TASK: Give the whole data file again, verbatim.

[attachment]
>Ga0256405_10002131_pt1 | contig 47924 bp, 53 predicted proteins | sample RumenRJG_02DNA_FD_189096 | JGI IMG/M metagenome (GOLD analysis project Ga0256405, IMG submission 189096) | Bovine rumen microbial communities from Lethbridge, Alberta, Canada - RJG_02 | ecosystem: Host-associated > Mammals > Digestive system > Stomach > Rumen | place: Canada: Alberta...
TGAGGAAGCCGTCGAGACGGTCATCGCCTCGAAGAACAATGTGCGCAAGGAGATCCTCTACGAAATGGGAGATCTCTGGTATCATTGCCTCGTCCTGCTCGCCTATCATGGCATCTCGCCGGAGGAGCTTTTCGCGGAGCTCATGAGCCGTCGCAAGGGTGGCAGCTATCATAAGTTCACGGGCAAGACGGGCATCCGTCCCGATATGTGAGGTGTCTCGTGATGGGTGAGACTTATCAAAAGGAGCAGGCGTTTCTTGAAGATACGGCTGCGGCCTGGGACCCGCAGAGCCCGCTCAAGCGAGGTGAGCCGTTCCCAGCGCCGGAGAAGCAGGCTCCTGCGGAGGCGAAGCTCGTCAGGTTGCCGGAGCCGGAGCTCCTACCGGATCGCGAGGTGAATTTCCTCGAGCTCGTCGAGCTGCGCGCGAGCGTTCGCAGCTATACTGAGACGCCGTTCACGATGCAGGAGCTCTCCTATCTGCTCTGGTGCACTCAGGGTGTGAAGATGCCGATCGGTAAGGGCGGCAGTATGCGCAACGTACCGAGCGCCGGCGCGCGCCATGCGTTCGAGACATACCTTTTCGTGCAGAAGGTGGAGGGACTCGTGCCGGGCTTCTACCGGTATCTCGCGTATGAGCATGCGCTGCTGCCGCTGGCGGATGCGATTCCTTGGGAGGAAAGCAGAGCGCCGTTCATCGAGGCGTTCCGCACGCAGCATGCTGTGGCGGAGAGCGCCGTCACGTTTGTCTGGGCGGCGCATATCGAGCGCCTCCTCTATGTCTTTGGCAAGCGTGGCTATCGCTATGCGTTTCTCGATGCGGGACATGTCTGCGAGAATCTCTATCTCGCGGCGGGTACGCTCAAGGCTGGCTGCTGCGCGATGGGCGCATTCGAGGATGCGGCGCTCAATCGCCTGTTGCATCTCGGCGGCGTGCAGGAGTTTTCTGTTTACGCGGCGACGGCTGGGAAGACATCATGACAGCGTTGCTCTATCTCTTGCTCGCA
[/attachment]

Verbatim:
>Ga0256405_10002131_pt1 | contig 47924 bp, 53 predicted proteins | sample RumenRJG_02DNA_FD_189096 | JGI IMG/M metagenome (GOLD analysis project Ga0256405, IMG submission 189096) | Bovine rumen microbial communities from Lethbridge, Alberta, Canada - RJG_02 | ecosystem: Host-associated > Mammals > Digestive system > Stomach > Rumen | place: Canada: Alberta...
TGAGGAAGCCGTCGAGACGGTCATCGCCTCGAAGAACAATGTGCGCAAGGAGATCCTCTACGAAATGGGAGATCTCTGGTATCATTGCCTCGTCCTGCTCGCCTATCATGGCATCTCGCCGGAGGAGCTTTTCGCGGAGCTCATGAGCCGTCGCAAGGGTGGCAGCTATCATAAGTTCACGGGCAAGACGGGCATCCGTCCCGATATGTGAGGTGTCTCGTGATGGGTGAGACTTATCAAAAGGAGCAGGCGTTTCTTGAAGATACGGCTGCGGCCTGGGACCCGCAGAGCCCGCTCAAGCGAGGTGAGCCGTTCCCAGCGCCGGAGAAGCAGGCTCCTGCGGAGGCGAAGCTCGTCAGGTTGCCGGAGCCGGAGCTCCTACCGGATCGCGAGGTGAATTTCCTCGAGCTCGTCGAGCTGCGCGCGAGCGTTCGCAGCTATACTGAGACGCCGTTCACGATGCAGGAGCTCTCCTATCTGCTCTGGTGCACTCAGGGTGTGAAGATGCCGATCGGTAAGGGCGGCAGTATGCGCAACGTACCGAGCGCCGGCGCGCGCCATGCGTTCGAGACATACCTTTTCGTGCAGAAGGTGGAGGGACTCGTGCCGGGCTTCTACCGGTATCTCGCGTATGAGCATGCGCTGCTGCCGCTGGCGGATGCGATTCCTTGGGAGGAAAGCAGAGCGCCGTTCATCGAGGCGTTCCGCACGCAGCATGCTGTGGCGGAGAGCGCCGTCACGTTTGTCTGGGCGGCGCATATCGAGCGCCTCCTCTATGTCTTTGGCAAGCGTGGCTATCGCTATGCGTTTCTCGATGCGGGACATGTCTGCGAGAATCTCTATCTCGCGGCGGGTACGCTCAAGGCTGGCTGCTGCGCGATGGGCGCATTCGAGGATGCGGCGCTCAATCGCCTGTTGCATCTCGGCGGCGTGCAGGAGTTTTCTGTTTACGCGGCGACGGCTGGGAAGACATCATGACAGCGTTGCTCTATCTCTTGCTCGCA